Google just released one of its biggest updates in a long while. It's called "Caffeine," and it fundamentally changes the way Google performs searches. Before, Google saw the Internet as a series of layers, and explored it as if going through a stack of paper one piece at a time. So how about now?
Caffeine allows Google search to glean the Internet in chunks, according to the site's official blog: "With Caffeine, we analyze the Web in small portions and update our search index on a continuous basis, globally. As we find new pages, or new information on existing pages, we can add these straight to the index." Google's throwing around the idea that its search results are now "50% fresher," and that results are less dependent on where and when they were published on the Internet, as before. The company is pushing out the new system in the interest of improving real-time results, which include data from Twitter and the like.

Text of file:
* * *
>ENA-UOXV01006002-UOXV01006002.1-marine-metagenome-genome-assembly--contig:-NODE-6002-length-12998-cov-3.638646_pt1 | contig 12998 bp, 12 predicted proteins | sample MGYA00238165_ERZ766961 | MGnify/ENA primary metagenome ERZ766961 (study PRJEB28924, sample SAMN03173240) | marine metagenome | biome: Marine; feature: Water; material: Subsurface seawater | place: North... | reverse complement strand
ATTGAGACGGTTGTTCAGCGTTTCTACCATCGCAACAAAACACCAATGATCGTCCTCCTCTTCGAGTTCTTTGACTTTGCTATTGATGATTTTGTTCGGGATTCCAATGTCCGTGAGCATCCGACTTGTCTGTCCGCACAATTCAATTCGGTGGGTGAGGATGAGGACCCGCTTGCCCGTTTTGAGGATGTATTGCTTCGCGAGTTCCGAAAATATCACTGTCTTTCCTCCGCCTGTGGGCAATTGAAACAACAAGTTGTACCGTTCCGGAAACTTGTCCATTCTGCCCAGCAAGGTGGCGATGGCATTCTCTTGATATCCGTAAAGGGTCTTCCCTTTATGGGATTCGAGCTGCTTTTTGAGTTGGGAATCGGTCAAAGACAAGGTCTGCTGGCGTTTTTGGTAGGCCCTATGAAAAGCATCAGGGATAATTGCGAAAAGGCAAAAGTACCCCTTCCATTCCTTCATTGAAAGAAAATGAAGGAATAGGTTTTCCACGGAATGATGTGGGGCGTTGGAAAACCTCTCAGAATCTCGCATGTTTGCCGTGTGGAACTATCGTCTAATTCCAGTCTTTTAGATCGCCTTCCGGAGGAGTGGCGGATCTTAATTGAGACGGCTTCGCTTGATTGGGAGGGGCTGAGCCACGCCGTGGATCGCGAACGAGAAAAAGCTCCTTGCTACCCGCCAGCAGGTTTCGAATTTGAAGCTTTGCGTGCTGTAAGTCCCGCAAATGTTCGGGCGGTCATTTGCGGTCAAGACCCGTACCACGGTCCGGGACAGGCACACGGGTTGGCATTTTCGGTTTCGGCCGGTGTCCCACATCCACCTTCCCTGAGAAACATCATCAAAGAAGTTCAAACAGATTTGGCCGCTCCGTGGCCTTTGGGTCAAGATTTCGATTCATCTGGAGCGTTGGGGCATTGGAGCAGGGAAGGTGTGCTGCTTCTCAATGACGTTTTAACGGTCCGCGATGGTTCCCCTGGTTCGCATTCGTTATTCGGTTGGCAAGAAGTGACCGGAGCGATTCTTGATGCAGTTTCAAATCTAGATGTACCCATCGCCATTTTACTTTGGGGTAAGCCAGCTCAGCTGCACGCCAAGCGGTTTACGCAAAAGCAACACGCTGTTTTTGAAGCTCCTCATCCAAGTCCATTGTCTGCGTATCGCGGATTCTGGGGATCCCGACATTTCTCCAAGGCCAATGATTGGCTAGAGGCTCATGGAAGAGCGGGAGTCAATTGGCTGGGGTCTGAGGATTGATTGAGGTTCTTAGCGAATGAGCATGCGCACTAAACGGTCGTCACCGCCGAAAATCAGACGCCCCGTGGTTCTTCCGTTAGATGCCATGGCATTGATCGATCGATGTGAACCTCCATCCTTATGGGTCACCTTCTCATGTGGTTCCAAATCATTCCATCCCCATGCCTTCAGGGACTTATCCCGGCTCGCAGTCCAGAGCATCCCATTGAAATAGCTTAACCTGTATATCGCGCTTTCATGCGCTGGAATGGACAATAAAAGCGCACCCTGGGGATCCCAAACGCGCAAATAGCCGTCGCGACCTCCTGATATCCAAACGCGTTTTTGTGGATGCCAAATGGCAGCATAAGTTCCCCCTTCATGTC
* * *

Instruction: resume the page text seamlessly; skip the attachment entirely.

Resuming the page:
The new system represents a fundamental change in how Google goes about its business, but one thing hasn't changed — the staggering amount of data Google sifts through. We'll leave you with this to ponder:
If this were a pile of paper it would grow three miles taller every second. Caffeine takes up nearly 100 million gigabytes of storage in one database and adds new information at a rate of hundreds of thousands of gigabytes per day. You would need 625,000 of the largest iPods to store that much information; if these were stacked end to end they would go for more than 40 miles.